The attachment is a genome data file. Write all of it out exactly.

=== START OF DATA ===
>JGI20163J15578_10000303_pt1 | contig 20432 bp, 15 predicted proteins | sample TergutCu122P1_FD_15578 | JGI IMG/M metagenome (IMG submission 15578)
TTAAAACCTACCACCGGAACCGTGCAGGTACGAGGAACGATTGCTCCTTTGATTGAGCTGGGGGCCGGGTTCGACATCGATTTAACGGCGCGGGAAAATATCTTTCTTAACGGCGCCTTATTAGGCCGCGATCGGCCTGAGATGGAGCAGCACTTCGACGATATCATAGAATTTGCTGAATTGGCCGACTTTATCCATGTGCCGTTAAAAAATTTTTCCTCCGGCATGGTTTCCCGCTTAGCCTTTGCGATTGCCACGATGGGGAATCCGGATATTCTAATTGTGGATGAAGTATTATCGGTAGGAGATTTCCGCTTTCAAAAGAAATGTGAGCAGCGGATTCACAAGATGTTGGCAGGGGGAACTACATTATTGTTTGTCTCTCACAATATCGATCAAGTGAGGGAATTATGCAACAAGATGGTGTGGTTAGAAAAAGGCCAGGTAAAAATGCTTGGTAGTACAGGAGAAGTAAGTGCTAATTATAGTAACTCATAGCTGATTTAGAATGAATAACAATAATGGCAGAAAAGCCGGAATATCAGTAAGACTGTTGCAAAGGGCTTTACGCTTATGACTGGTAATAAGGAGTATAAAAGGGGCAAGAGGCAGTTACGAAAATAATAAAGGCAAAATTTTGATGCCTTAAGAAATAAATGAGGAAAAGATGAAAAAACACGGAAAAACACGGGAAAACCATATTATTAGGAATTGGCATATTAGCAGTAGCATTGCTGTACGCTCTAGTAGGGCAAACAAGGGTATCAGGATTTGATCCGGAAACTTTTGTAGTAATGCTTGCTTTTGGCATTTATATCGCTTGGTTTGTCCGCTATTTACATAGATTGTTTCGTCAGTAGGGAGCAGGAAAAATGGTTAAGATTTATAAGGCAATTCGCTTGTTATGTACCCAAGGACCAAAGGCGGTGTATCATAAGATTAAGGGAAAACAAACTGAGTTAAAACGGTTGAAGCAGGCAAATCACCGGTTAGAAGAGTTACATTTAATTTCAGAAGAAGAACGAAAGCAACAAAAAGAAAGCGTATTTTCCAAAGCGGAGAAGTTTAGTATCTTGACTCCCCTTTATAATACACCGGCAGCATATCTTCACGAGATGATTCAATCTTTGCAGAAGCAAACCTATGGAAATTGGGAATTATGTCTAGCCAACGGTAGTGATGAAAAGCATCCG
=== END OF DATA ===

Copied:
>JGI20163J15578_10000303_pt1 | contig 20432 bp, 15 predicted proteins | sample TergutCu122P1_FD_15578 | JGI IMG/M metagenome (IMG submission 15578)
TTAAAACCTACCACCGGAACCGTGCAGGTACGAGGAACGATTGCTCCTTTGATTGAGCTGGGGGCCGGGTTCGACATCGATTTAACGGCGCGGGAAAATATCTTTCTTAACGGCGCCTTATTAGGCCGCGATCGGCCTGAGATGGAGCAGCACTTCGACGATATCATAGAATTTGCTGAATTGGCCGACTTTATCCATGTGCCGTTAAAAAATTTTTCCTCCGGCATGGTTTCCCGCTTAGCCTTTGCGATTGCCACGATGGGGAATCCGGATATTCTAATTGTGGATGAAGTATTATCGGTAGGAGATTTCCGCTTTCAAAAGAAATGTGAGCAGCGGATTCACAAGATGTTGGCAGGGGGAACTACATTATTGTTTGTCTCTCACAATATCGATCAAGTGAGGGAATTATGCAACAAGATGGTGTGGTTAGAAAAAGGCCAGGTAAAAATGCTTGGTAGTACAGGAGAAGTAAGTGCTAATTATAGTAACTCATAGCTGATTTAGAATGAATAACAATAATGGCAGAAAAGCCGGAATATCAGTAAGACTGTTGCAAAGGGCTTTACGCTTATGACTGGTAATAAGGAGTATAAAAGGGGCAAGAGGCAGTTACGAAAATAATAAAGGCAAAATTTTGATGCCTTAAGAAATAAATGAGGAAAAGATGAAAAAACACGGAAAAACACGGGAAAACCATATTATTAGGAATTGGCATATTAGCAGTAGCATTGCTGTACGCTCTAGTAGGGCAAACAAGGGTATCAGGATTTGATCCGGAAACTTTTGTAGTAATGCTTGCTTTTGGCATTTATATCGCTTGGTTTGTCCGCTATTTACATAGATTGTTTCGTCAGTAGGGAGCAGGAAAAATGGTTAAGATTTATAAGGCAATTCGCTTGTTATGTACCCAAGGACCAAAGGCGGTGTATCATAAGATTAAGGGAAAACAAACTGAGTTAAAACGGTTGAAGCAGGCAAATCACCGGTTAGAAGAGTTACATTTAATTTCAGAAGAAGAACGAAAGCAACAAAAAGAAAGCGTATTTTCCAAAGCGGAGAAGTTTAGTATCTTGACTCCCCTTTATAATACACCGGCAGCATATCTTCACGAGATGATTCAATCTTTGCAGAAGCAAACCTATGGAAATTGGGAATTATGTCTAGCCAACGGTAGTGATGAAAAGCATCCG